TWO WEEKS ago the Bush administration slapped tariffs on imported steel, a decision that raises costs to American consumers and amounts to a tax increase. Today the administration may do something considerably more original: It may force Canada's government to tax American consumers. Given its claims to hate taxes, the administration is putting on an impressive show of flexibility.
In negotiations that might end today, the Bush team is reportedly telling Canada to impose a 37 percent tax on lumber exports to the United States. Since a third of the lumber used in this country comes from Canada, that kind of tax would push up home prices considerably. The home-builders' association claims the export tax would add $1,000 to the price of the average home, which would mean in turn that 300,000 families that would otherwise qualify for mortgages would now not do so. Of course, more expensive homes also mean that fewer new ones will be built and jobs will be lost. The home-building industry employs 30 times more people than the domestic lumber industry that is lobbying for the export-tax protection.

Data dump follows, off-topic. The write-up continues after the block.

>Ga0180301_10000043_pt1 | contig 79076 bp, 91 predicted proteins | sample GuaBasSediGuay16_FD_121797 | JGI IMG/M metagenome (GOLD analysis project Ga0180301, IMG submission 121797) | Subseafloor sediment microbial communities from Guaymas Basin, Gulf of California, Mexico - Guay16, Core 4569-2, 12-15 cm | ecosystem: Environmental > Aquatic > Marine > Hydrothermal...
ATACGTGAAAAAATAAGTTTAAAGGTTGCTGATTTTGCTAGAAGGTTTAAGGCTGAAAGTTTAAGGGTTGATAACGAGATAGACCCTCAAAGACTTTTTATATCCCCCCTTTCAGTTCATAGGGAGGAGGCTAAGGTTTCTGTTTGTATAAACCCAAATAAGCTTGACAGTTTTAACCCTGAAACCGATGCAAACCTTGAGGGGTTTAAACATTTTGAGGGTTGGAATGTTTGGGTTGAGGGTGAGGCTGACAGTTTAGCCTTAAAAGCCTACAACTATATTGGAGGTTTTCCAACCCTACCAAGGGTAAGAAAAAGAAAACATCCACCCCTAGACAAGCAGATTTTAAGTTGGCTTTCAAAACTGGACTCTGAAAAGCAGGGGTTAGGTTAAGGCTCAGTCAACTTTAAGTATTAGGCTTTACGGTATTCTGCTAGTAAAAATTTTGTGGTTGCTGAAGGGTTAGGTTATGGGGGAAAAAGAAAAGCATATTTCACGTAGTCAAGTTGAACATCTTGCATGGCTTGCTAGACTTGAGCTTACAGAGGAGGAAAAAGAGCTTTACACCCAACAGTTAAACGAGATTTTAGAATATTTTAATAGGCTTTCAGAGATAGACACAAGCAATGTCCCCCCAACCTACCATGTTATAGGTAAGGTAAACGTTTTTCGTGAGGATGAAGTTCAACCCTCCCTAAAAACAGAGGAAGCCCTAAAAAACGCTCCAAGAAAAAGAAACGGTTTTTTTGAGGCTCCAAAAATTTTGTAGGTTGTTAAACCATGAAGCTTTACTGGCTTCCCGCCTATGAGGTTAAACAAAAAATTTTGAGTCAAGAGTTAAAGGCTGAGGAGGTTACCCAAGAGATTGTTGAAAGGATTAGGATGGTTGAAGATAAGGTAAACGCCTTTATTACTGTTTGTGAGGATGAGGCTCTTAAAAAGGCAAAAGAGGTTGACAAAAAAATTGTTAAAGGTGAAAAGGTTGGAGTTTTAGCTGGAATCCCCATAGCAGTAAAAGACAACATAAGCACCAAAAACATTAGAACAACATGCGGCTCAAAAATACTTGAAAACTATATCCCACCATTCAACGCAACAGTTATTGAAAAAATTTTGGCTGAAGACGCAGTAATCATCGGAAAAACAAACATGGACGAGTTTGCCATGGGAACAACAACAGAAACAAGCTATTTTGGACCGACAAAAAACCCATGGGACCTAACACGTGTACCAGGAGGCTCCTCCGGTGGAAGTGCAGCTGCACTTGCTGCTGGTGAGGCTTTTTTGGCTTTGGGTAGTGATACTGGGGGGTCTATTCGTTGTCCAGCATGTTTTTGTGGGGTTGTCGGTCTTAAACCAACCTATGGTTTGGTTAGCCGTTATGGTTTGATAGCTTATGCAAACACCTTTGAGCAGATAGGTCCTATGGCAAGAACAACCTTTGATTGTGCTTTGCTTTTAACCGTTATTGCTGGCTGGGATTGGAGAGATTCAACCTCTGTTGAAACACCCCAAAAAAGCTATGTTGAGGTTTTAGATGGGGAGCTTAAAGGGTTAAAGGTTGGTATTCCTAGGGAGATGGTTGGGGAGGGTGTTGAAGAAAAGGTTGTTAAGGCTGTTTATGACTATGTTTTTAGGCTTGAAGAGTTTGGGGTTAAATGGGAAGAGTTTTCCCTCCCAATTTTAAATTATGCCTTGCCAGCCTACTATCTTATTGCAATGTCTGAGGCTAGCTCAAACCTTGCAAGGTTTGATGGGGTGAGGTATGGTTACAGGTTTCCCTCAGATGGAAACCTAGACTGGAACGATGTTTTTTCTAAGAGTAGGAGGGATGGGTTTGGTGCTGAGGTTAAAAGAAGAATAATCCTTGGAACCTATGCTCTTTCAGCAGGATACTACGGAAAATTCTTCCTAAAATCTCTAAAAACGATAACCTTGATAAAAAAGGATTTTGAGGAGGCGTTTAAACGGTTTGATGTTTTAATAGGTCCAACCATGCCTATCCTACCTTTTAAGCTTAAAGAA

The administration says that the tax increase will be in place only until Canada does away with alleged subsidies to its lumber industry. How should it eliminate those supposed subsidies? The administration is proposing a remedy so complicated that you'll wish you hadn't asked that question. Source.